Topographic Wetness Index: rsaga.geoprocessor(lib="ta_hydrology", module=15, param=list(DEM="DEM5LIDARf.sgrd", C="catharea.sgrd", GN="catchslope.sgrd", CS="modcatharea.sgrd", SB="TWI.sgrd", T=10)) valley depth: rsaga.geoprocessor(lib="ta_morphometry", module=14, param=list(DEM="DEM5LIDARf.sgrd", HO="tmp.sgrd", HU="VDEPTH.sgrd", NH="tmp.sgrd", SH="tmp.sgrd", MS="tmp.sgrd", W=12, T=120, E=4)) incoming solar radiation: rsaga.geoprocessor(lib="ta_lighting", module=2, param=list(ELEVATION="DEM5LIDARf.sgrd", INSOLAT="INSOLAT.sgrd", DURATION="durat.sgrd", LATITUDE=clat, HOUR_STEP=2, TIMESPAN=2, DAY_STEP=5)) convergence index: rsaga.geoprocessor(lib="ta_morphometry", module=2, param=list(ELEVATION="DEM5LIDARf.sgrd", RESULT="CONVI.sgrd", RADIUS=3, METHOD=0, SLOPE=TRUE))
Note that, because the features of interest (soil mapping units) are geographically continuous and smooth, we should use a wide search radius to derive the LSPs. In this case we use arbitrary parameters to derive specific LSPs — these are not as easy to determine objectively11 . Now that we have prepared a list of DEM parameters that can be used to describe geomorphology of the terrain, we can proceed with the extraction of land-surface objects. Before we can proceed, we need to read the maps into :
R
11
Note also that the resulting LSPs can also differ largely for different combination of parameters
9.5 Unsupervised extraction of landforms
213
> > + > > >
LSP.list <- c("TWI.asc", "VDEPTH.asc", "INSOLAT.asc", "CONVI.asc") rsaga.sgrd.to.esri(in.sgrds=set.file.extension(LSP.list, ".sgrd"), out.grids=LSP.list, prec=1, out.path=getwd()) for(i in 1:length(LSP.list)){ grids5m@data[strsplit(LSP.list[i], ".asc")[[1]]] <- readGDAL(LSP.list[i])$band1 } TWI.asc has GDAL driver AAIGrid and has 200 rows and 400 columns ... CONVI.asc has GDAL driver AAIGrid and has 200 rows and 400 columns
9.5
Unsupervised extraction of landforms
9.5.1 Fuzzy k-means clustering
Geomorphological classes can be optimally extracted using, for example, the fuzzy k-means clustering approach as implemented in that package (Venables and Ripley, 2002). This will optimally assign each individual pixel to an abstract class; the class centers will be selected in such way that the within groups sum of squares is minimized. In statistical terms, this is the cluster analysis approach to extraction of features. We can start by converting the LSPs to independent components by using Principal Component analysis (Fig. 9.3):
stats
> pc.dem <- prcomp( ∼ DEM5LIDARf+TWI+VDEPTH+ + INSOLAT+CONVI, scale=TRUE, grids5m@data) > biplot(pc.dem, arrow.len=0.1, + xlabs=rep(".", length(pc.dem$x[,1])), + main="PCA biplot")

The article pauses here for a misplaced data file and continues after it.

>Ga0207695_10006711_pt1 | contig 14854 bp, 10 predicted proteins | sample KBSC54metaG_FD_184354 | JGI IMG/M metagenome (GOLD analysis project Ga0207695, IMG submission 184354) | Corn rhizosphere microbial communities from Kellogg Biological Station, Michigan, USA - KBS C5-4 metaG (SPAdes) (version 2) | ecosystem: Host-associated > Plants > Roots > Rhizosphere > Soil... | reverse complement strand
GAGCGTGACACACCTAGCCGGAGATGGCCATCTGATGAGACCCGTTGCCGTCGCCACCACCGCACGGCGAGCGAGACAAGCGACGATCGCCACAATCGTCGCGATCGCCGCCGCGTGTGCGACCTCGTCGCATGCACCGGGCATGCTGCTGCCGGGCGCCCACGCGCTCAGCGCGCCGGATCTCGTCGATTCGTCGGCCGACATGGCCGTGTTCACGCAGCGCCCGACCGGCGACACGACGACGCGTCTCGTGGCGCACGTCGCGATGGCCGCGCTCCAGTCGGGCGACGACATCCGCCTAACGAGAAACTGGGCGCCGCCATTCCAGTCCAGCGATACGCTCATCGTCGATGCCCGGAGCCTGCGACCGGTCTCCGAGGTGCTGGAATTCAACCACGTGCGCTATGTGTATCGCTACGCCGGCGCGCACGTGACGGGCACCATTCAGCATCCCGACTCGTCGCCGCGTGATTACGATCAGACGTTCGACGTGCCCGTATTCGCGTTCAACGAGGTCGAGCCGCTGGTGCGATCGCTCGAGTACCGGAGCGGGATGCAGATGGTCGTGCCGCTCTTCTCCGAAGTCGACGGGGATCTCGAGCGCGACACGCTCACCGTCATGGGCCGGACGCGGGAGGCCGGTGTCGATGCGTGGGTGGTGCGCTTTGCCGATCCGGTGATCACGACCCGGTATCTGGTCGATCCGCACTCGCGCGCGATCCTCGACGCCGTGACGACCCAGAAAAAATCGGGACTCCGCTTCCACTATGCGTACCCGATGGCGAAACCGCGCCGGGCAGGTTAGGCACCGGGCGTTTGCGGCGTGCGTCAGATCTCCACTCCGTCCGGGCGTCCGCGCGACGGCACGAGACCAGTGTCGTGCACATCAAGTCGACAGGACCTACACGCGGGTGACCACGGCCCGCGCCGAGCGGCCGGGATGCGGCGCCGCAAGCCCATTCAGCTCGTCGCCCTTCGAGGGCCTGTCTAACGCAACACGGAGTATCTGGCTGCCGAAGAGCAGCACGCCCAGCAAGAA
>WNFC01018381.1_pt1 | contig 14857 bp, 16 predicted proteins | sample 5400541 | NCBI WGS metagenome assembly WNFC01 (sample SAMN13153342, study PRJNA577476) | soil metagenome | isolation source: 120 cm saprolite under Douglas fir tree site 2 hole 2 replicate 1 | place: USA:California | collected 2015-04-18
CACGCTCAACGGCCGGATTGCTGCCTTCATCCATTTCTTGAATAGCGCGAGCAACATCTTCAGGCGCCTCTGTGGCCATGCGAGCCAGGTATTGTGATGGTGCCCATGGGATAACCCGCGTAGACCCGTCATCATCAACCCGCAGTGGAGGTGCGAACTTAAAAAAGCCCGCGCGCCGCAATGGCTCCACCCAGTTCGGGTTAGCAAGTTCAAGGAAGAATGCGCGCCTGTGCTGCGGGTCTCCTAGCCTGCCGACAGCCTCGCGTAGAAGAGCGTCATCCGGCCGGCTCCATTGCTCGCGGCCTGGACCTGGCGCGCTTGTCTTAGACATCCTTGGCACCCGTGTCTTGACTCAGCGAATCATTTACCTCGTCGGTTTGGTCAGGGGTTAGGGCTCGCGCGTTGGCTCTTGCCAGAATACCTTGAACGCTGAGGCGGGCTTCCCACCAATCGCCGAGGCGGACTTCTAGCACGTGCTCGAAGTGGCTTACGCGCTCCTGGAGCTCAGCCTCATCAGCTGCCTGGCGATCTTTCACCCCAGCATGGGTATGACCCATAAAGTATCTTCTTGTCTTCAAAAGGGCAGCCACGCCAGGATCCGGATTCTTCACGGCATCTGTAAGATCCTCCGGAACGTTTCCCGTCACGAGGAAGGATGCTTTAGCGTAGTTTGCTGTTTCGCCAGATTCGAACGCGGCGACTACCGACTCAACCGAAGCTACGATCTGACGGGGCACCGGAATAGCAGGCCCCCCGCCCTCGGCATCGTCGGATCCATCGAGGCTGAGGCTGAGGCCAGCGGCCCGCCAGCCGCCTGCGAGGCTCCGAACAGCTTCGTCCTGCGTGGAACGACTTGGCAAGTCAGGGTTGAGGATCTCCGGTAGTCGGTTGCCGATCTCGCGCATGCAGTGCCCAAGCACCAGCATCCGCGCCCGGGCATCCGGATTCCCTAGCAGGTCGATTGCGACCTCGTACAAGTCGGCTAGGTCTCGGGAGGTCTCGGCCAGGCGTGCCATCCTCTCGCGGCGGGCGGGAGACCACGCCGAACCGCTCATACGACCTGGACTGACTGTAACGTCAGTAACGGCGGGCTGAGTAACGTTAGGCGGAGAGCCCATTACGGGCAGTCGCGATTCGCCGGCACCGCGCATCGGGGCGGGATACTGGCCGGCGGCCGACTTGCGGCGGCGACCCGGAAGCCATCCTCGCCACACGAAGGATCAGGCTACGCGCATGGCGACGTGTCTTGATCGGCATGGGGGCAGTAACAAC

which shows that the LSPs are relatively independent. To be statistically correct, we will proceed with clustering the Principal Components instead of using the original predictors. Next we can try to obtain the optimal number of classes for fuzzy k-means clustering by using (Venables and Ripley, 2002)12 :
Fig. 9.3: The PCA biplot showing first two components derived using five LSPs.
> demdata <- as.data.frame(pc.dem$x) > wss <- (nrow(demdata)-1)*sum(apply(demdata,2,var)) > for (i in 2:20) {wss[i] <- sum(kmeans(demdata, centers=i)$withinss)} Warning messages: 1: did not converge in 10 iterations
which unfortunately did not converge13 . For practical reasons, we will assume that 12 classes are sufficient:
> > > >
kmeans.dem <- kmeans(demdata, 12) grids5m$kmeans.dem <- kmeans.dem$cluster grids5m$landform <- as.factor(kmeans.dem$cluster) summary(grids5m$landform)
12 An alternative to k-means clustering is to use the Partitioning Around Medoids (PAM) method, which is generally more robust to ‘messy’ data, and will always return the same clusters. 13 Which also means that increasing the number of classes above 20 will still result in smaller within groups sum of squares.
214
Geomorphological units (fishcamp)
1 2 3 4 2996 3718 6785 7014 7 8 9 10 7367 13232 2795 6032
5 6 4578 7895 11 12 7924 9664
Fig. 9.4: Results of unsupervised classification (12 classes) visualized in Google
Earth.
The map of predicted classes can be seen in Fig. 9.4. The size of polygons is well distributed and the polygons are spatially continuous. The remaining issue is what do these classes really mean? Are these really geomorphological units and could different classes be combined? Note also that there is a number of object segmentation algorithms that could be combined with extraction of (homogenous) landform units (Seijmonsbergen et al., 2010). 9.5.2 Fitting variograms for different landform classes
Now that we have extracted landform classes, we can see if there are differences between the variograms for different landform units (Lloyd and Atkinson, 1998). To be efficient, we can automate variogram fitting by running a loop. The best way to achieve this is to make an empty data frame and then fill it in with the results of fitting:
> > # > # > > + + # > > + > + > > > >